close
close
Tories blame Tuxedo defeat on snap byelection call – Winnipeg Free Press

Tories blame Tuxedo defeat on snap byelection call – Winnipeg Free Press

Tories blame Tuxedo defeat on snap byelection call – Winnipeg Free Press

Nine days after losing the Tory stronghold of Tuxedo in a byelection, the Progressive Conservatives kicked off their April 26 leadership race Thursday outside party headquarters.

It was a chance for reporters to ask the PCs about their historic June 18 defeat in Tuxedo in which New Democrat Carla Compton handily won the Tory stronghold as she defeated Lawrence Pinsky by 602 votes.

Interim PC Leader Wayne Ewasko — who confirmed he will not seek the leadership — attributed the loss to “a few things,” while admonishing reporters for dredging up last week’s defeat.

MIKAELA MACKENZIE / FREE PRESS

MIKAELA MACKENZIE / FREE PRESS

“I think the biggest thing the Tuxedo byelection showed us is why the premier wanted to hold that byelection so quickly,” interim PC leader Wayne Ewasko said.

“It seems that some media outlets want to stay back in time a little bit and we’re here today to try and move forward,” said Ewasko, who replaced former premier Heather Stefanson as leader in January after she announced her resignation on Oct. 3 when the PCs lost the Oct. 3 election.

Stefanson resigned her Tuxedo seat effective May 6. On May 20, Premier Wab Kinew called a byelection for June 18.

“First of all, it was a snap election called by the prime minister,” Ewasko explained.

“That being said, the Progressive Conservatives were the only party to hold a candidate selection contest. We saw almost 600 new members come out and vote for Mr. Pinsky as the candidate,” he said.

Candidates for the other three parties — including the Liberals and Greens who finished well behind the PCs — were unchallenged for the nomination.

“I think the biggest thing the Tuxedo byelection showed us is why the premier wanted to hold that byelection so quickly,” Ewasko said.

“It was to avoid being held accountable for a lot of the failings he had done over the previous eight or nine months,” such as cutting education, raising taxes and seeing an increase in crime, he said.

“I think the premier didn’t want to see those things come out in the byelection and that’s why he called a quick election,” said Ewasko.

Pinsky’s campaign was beset by news of a civil suit filed by an Interlake business alleging he had failed to pay a $6,000 bill to install a fireplace and chimney at his family cottage. That was followed by a robocall to constituents that said, “If Pinsky doesn’t pay his cottage renovation bills, how will he respect our tax dollars… if these are his actions as a private individual, how can we expect him to act as our representative?”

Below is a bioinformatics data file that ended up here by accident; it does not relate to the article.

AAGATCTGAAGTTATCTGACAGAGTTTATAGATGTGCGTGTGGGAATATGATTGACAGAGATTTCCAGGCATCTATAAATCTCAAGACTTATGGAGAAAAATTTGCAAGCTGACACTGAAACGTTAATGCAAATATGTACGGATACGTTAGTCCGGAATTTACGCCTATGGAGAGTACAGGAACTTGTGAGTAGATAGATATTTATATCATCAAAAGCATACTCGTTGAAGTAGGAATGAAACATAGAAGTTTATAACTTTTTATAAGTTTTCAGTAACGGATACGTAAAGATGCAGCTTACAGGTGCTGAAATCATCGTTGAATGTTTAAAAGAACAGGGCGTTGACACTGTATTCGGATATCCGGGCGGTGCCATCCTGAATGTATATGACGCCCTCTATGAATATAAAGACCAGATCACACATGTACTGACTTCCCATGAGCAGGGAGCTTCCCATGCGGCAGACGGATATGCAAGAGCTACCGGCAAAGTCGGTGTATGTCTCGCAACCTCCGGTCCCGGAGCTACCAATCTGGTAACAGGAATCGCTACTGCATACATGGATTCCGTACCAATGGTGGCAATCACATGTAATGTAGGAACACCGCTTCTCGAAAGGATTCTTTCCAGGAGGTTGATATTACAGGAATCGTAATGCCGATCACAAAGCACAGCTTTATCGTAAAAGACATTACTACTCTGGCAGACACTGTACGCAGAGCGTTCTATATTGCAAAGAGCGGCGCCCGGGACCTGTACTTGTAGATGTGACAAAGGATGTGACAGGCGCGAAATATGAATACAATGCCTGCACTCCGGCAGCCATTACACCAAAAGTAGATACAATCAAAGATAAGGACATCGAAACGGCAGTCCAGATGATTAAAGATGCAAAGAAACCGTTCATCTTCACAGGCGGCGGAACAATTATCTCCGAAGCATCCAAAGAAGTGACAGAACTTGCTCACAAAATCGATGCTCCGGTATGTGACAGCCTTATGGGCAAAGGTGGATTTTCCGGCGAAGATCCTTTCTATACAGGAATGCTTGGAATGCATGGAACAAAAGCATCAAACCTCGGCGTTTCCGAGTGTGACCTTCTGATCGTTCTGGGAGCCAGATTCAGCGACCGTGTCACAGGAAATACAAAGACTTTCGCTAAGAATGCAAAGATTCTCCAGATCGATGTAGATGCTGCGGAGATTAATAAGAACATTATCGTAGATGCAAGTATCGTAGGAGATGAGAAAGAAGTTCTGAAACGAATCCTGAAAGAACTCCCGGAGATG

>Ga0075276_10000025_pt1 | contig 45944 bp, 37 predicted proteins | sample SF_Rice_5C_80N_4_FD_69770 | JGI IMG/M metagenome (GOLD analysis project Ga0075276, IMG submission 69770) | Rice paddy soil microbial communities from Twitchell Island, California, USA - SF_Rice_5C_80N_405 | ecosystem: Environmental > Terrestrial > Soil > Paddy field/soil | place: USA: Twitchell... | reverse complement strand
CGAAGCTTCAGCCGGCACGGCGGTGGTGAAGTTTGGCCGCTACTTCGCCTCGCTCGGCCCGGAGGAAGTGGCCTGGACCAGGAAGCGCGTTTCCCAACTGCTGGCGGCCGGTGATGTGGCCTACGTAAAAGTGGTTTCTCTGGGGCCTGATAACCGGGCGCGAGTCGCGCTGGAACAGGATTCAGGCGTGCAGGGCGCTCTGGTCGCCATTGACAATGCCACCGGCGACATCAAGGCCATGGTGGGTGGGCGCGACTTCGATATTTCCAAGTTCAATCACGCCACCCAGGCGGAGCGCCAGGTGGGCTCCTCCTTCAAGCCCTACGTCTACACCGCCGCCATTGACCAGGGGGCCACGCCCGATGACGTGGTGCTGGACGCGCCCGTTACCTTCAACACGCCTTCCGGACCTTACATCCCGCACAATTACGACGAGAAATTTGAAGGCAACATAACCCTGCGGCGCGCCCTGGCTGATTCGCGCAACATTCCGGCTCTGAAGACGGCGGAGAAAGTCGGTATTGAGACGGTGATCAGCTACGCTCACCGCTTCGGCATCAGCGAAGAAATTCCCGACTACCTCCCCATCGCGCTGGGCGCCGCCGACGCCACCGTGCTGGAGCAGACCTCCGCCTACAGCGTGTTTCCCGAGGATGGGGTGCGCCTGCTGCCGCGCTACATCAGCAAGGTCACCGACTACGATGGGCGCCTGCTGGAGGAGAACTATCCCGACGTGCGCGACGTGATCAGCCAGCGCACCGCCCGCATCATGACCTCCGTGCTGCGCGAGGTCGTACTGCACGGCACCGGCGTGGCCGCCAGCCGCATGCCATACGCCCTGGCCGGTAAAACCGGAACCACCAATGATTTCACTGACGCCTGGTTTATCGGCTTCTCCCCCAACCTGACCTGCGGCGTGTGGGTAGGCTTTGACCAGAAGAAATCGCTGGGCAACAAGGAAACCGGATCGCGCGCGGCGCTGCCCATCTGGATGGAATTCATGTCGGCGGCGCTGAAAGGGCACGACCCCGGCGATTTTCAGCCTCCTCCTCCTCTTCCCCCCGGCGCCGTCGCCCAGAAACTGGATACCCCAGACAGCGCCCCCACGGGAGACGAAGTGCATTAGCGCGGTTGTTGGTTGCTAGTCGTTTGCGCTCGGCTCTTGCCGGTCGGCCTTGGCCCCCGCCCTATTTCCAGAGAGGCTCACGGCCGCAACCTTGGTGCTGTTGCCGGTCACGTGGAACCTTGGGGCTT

“It’s the goal of everyone involved with the PC Party of Manitoba to once again regain the trust of Manitobans and be given the privilege to form the government of our province,”–Brad Zander

Tuxedo residents, meanwhile, received robocalls from Pinsky alleging there was “undeniable evidence” some NDP MLAs and ministers support “extremism.”

“I’m not saying that we didn’t lose it,” Ewasko said of the Tuxedo byelection. “We definitely lost it, but I think we’re going to learn from those events and definitely going to move forward. That’s why we’re here today, to kick off this wonderful leadership race so we can take back government in 2027.”

Brad Zander, who chairs the seven-member leadership election committee, told reporters they are dedicated to ensuring the “highest standards of fairness and transparency.”

The 2021 PC leadership race was criticized after some members did not receive ballots in time to vote. The party — which has since done away with “one-member, one-vote” in favor of a weighted ballot system — was flooded with new members who didn’t necessarily share PC values ​​but could choose the leader.

Far-right candidate Ken Lee, who claimed he had sold the most memberships, was disqualified from running. Former Conservative MP Shelly Glover, who was Stefanson’s only opponent, challenged the results in court and lost.

Zander promised a better leadership selection process this time.

“It’s the goal of everyone involved with the PC Party of Manitoba to once again regain the trust of Manitobans and be given the privilege to form the government of our province,” said Zander, who was joined by committee member Lauren Stone, the MLA for Midland.

“The way in which this race is conducted, overseen and run, I believe, is an early opportunity to demonstrate this party is worthy of that trust,” said Zander, a corporate lawyer who chairs CentreVenture, Winnipeg’s development corporation.

MIKAELA MACKENZIE / FREE PRESS Brad Zander, who chairs the seven-member leadership election committee, told reporters they are dedicated to ensuring the

MIKAELA MACKENZIE / FREE PRESS

Brad Zander, who chairs the seven-member leadership election committee, told reporters they are dedicated to ensuring the “highest standards of fairness and transparency.”